Gregor Mendel, An Austrian Monk Essay

Gregor Mendel, An Austrian Monk Essay

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Gregor Mendel, an Austrian monk, introduced a new theory of inheritance based on is experiment with peas. Mendel’s genetic laws were called the Law of Segregation, the Law of Independent Assortment, and the Law of Dominance. Mendel worked with peas that were yellow or green in color and smooth or wrinkled in shape. The characteristics in the traits were distinct and similar; therefore, they gave Mendel the conception that his experiments would be easily tested. He concluded that the yellow pea plants, which bred with the green pea plants, had yielded all yellow peas; as a result, all the hybrid children looked like only one of the parents. Mendel theorized that genes can be made up of three possible pairings of heredity units called ‘factors’: AA, Aa, and aa. In Mendel’s crosses, the starting plants were homozygous AA or aa, the F1 generation was Aa and the F2 generation was AA, Aa, or aa. While Mendel’s research was with plants, the principles also applied to people and other animals. After Mendel’s death, his work was recognized, and he was regarded by the name ‘father of genetics’.


Keywords: genetic laws, heredity units

Gregor Mendel, an Austrian monk, introduced a new theory of inheritance based on his experiment with peas. He isolated true breeding strains of peas with distinctive traits to test his hypothesis about heredity being independent of the actions of an individual’s genome. Mendel concluded which member of a pair of genes became included in a gamete; he called this law ‘Law of Independent Assortment’. Mendel’s observations and conclusions also summarized another law called ‘Law of Segregation’, which states that one gene from each parent passes to an offspring. Mendel’s last law, ‘Law of Dominance’ states th...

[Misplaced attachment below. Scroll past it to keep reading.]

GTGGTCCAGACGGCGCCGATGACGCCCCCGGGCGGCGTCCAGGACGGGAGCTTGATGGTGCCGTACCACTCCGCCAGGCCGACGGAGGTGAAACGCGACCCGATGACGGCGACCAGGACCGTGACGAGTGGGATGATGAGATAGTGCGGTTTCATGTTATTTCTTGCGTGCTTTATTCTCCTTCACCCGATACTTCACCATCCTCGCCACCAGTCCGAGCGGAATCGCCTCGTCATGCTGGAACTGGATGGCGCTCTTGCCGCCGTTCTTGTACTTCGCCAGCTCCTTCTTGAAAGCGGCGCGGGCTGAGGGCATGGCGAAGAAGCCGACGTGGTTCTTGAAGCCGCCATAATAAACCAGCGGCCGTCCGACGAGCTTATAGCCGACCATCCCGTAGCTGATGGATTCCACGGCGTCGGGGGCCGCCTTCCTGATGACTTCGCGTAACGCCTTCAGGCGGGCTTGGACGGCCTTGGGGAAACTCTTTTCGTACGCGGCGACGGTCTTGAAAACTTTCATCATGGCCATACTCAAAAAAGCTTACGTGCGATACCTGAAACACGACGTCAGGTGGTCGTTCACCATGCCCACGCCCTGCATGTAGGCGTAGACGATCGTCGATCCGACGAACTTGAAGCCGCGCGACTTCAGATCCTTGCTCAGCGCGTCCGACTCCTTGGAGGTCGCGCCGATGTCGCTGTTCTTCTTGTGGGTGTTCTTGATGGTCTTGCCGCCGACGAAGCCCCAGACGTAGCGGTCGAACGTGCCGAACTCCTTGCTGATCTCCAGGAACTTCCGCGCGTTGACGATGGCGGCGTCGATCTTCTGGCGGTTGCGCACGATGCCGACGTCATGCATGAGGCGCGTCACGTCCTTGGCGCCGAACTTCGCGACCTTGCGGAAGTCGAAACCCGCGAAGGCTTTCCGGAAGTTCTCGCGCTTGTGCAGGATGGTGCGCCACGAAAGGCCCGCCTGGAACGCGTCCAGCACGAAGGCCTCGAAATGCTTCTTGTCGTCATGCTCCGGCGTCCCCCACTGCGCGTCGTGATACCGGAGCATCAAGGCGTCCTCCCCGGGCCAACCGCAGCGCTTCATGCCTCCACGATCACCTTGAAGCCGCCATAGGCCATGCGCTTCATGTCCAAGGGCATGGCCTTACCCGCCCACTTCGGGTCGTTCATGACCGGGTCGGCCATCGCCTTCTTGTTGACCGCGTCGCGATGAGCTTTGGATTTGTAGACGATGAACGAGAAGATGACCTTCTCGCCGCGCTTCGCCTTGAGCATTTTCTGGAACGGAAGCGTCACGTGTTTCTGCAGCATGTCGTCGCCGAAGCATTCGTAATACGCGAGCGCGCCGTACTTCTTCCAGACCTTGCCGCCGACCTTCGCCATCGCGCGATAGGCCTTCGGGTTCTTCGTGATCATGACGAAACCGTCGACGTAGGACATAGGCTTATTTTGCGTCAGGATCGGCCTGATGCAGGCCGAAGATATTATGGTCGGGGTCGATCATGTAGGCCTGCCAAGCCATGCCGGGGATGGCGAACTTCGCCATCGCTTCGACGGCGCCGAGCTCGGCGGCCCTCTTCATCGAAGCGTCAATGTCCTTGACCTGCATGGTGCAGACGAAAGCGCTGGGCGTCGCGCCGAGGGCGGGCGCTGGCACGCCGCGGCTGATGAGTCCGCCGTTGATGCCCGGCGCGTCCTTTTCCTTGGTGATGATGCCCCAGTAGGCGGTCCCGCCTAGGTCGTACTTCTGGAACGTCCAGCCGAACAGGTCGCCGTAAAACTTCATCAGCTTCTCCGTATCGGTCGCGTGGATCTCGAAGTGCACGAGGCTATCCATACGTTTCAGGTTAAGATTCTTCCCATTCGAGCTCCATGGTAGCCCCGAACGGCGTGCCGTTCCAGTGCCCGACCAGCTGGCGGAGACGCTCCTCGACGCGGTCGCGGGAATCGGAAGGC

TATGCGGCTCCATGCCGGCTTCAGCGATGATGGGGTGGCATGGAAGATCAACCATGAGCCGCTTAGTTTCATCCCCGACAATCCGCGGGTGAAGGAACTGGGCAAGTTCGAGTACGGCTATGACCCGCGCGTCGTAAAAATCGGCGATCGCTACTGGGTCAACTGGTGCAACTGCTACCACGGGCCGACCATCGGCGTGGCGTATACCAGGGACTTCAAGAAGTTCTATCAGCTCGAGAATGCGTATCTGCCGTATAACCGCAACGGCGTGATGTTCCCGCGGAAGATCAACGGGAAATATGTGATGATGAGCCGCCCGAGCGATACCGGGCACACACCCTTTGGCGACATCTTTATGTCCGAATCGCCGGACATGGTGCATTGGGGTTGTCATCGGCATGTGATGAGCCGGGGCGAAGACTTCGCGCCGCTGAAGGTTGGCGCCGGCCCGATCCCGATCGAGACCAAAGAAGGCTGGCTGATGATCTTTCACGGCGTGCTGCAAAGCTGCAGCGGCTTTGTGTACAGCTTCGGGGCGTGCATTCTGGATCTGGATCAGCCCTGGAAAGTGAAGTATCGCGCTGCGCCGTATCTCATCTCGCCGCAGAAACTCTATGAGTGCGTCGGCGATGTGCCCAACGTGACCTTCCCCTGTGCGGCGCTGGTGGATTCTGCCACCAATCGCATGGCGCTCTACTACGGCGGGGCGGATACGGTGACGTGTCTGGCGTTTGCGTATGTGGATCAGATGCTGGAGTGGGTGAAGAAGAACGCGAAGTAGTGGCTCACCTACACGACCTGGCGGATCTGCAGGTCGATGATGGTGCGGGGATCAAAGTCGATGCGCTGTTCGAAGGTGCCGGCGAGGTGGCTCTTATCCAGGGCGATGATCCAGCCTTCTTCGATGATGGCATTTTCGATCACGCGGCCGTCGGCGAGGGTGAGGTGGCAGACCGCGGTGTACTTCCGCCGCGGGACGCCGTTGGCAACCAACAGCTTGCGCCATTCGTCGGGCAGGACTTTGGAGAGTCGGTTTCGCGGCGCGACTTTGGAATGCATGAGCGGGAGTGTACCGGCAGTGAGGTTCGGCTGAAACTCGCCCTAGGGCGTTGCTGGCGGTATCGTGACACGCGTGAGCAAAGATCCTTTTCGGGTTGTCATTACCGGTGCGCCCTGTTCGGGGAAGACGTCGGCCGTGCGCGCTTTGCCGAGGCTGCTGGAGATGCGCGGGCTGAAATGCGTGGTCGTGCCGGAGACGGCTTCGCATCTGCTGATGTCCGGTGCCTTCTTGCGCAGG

... middle of paper ...


...he pea plant traits that he studied were controlled by genes that do not exhibit an intermediate expression in the phenotype.

Gregor Mendel died, at age 62, on January 6, 1884. After Mendel’s death, his work was rediscovered by Carl Correns, Hugo de Vries, and Erich von Tschermak-Seysenegg. Although Mendel’s work was not recognized until the 1900s, he is still remembered and regarded as the father of modern genetics. Mendel’s genetic research with peas helped geneticists discover and develop new theories for Mendel’s unfinished work; therefore, the simple Mendelian genetics distinguished the environmental impact on phenotype, endured as the foundation of human genetics, and analyzed results for family histories. Mendel, along with his experiments and genetic laws, will always be credited as the man whose work prospered to new discipline within Biology and Genetics.

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